London Chess Classic – Round Four

Vishy Anand wins again, joins McShane in the lead. Report by John Saunders

The tournament has passed the midway point and we now have joint leaders. World champion Vishy Anand celebrated his 41st birthday by defeating backmarker Nigel Short to join Luke McShane (who drew with Mickey Adams) in the lead. It wasn’t quite such a good day for the English players as Friday as David Howell also lost, to Vladimir Kramnik. The last game to finish was Carlsen-Nakamura, which Magnus won after five hours of play.

After emerging from some initial difficulties with his Closed Sicilian opening, Nigel Short seemed to be doing quite well around move 28, when Vishy allowed him to open the g-file and land a rook on the seventh. He worked a knight around to assist in the attack but then had an aberration, sacrificing first a pawn and then a bishop to hack a way through to Vishy’s king. But there was a flaw in his calculation – Vishy had the simple move 38…Qd6! which covered all the mating threats. He was left a piece adrift, so fell on his sword, allowing a mating finish.

London Anand Short

Vladimir Kramnik built up a steady advantage from the opening (a Grünfeld) against David Howell and opened up the h-file for his rooks to infiltrate. It wasn’t easy to make further progress and a liquidation occurred to what looked like a less dangerous position. However, Vlad established his rook on the seventh rank and his bishop on g4 and Black suddenly had difficulty protecting his king from their unwanted attentions. David tried a desperate b5 push and after a further inaccuracy found he couldn’t prevent the advance of Vlad’s d- pawn. Game over. Vlad is now a point behind Vishy and Luke in first place.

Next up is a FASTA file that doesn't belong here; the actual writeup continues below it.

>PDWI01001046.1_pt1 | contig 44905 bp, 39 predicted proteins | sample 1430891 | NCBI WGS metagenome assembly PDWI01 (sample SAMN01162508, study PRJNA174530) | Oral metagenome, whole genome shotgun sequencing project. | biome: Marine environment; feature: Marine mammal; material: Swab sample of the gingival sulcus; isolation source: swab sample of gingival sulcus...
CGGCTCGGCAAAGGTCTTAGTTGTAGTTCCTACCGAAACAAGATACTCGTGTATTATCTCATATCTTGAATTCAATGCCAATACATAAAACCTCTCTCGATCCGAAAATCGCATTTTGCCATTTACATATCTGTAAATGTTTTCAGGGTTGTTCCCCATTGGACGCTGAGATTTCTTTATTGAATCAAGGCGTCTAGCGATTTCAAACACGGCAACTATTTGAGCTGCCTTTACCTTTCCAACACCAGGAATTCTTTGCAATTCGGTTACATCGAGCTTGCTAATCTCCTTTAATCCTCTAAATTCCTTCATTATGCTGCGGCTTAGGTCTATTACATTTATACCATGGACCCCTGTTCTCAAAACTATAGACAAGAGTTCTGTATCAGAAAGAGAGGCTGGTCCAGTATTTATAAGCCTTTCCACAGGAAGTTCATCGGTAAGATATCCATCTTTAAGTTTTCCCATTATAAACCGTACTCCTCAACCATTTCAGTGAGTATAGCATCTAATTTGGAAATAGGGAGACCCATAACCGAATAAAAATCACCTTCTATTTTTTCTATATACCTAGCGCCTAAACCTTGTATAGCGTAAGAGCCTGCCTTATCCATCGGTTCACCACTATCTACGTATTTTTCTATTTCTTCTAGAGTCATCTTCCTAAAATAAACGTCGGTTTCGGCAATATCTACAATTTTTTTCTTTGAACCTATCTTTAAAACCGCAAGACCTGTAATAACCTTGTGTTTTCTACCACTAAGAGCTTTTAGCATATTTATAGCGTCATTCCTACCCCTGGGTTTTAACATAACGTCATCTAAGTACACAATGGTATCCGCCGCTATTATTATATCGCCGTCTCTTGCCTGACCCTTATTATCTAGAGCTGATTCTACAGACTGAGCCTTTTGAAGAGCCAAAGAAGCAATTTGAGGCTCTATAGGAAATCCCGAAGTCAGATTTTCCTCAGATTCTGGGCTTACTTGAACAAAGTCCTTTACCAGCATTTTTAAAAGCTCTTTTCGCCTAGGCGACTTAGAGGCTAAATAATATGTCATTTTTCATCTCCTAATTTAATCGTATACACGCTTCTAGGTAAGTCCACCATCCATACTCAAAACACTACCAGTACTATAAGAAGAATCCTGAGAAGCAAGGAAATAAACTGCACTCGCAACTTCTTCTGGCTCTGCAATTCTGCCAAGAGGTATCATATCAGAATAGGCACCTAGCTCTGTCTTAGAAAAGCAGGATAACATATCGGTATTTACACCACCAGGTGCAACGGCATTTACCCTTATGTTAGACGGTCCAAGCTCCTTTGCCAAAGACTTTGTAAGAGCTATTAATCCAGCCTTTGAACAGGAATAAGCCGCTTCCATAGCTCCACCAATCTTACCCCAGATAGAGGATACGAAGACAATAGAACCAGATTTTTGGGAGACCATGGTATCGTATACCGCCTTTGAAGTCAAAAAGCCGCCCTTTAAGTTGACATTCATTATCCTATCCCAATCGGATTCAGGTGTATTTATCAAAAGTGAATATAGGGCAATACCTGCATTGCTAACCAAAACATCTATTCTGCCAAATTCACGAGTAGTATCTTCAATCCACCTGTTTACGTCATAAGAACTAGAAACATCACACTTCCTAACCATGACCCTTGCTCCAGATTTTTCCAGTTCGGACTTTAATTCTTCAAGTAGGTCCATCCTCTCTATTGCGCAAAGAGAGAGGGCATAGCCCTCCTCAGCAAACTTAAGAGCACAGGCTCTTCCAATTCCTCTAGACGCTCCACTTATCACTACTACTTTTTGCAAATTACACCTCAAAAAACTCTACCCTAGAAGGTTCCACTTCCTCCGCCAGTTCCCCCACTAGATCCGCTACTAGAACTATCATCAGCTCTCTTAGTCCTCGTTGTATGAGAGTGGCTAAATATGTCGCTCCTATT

London Kramnik Howell

Luke McShane opened with the quiet 1 g3 and Mickey Adams gradually assumed the initiative. He established his queen and rook on the seventh rank but Luke had a tactical trick to swap the queens and relieve the pressure. Further exchanges were made and the game eventually came down to an opposite-coloured bishop – hence drawn.

London McShane Adams

Hikaru Nakamura answered Magnus Carlsen’s English Opening with a sort of Dutch Defence, but the Norwegian emerged from the opening with a steady edge. One interesting juncture was when Magnus exchanged a bishop for a knight (23 Bd4 and 24 Bxb6). It looked as though Hikaru might be OK with his two bishops but Magnus’s pressure told in time trouble when Hikaru didn’t have time to work out the consequences of 33…Rd8!? which he thought might have been a better try. He missed the desperado sacrifice 38 Rxg6+ after which he was left a pawn down in an endgame. Magnus’s technique was immaculate and he soon brought the game to an end.

Scores after round 4: Vishy Anand, Luke McShane 8/12, Vladimir Kramnik 7, Magnus Carlsen 6, Hikaru Nakamura 5, Mickey Adams 5, David Howell 2, Nigel Short 1. (Note, games are scored 3 points for a win, 1 point for a draw and 0 points for a loss)

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London Anand Kramnik Nakamura Adams

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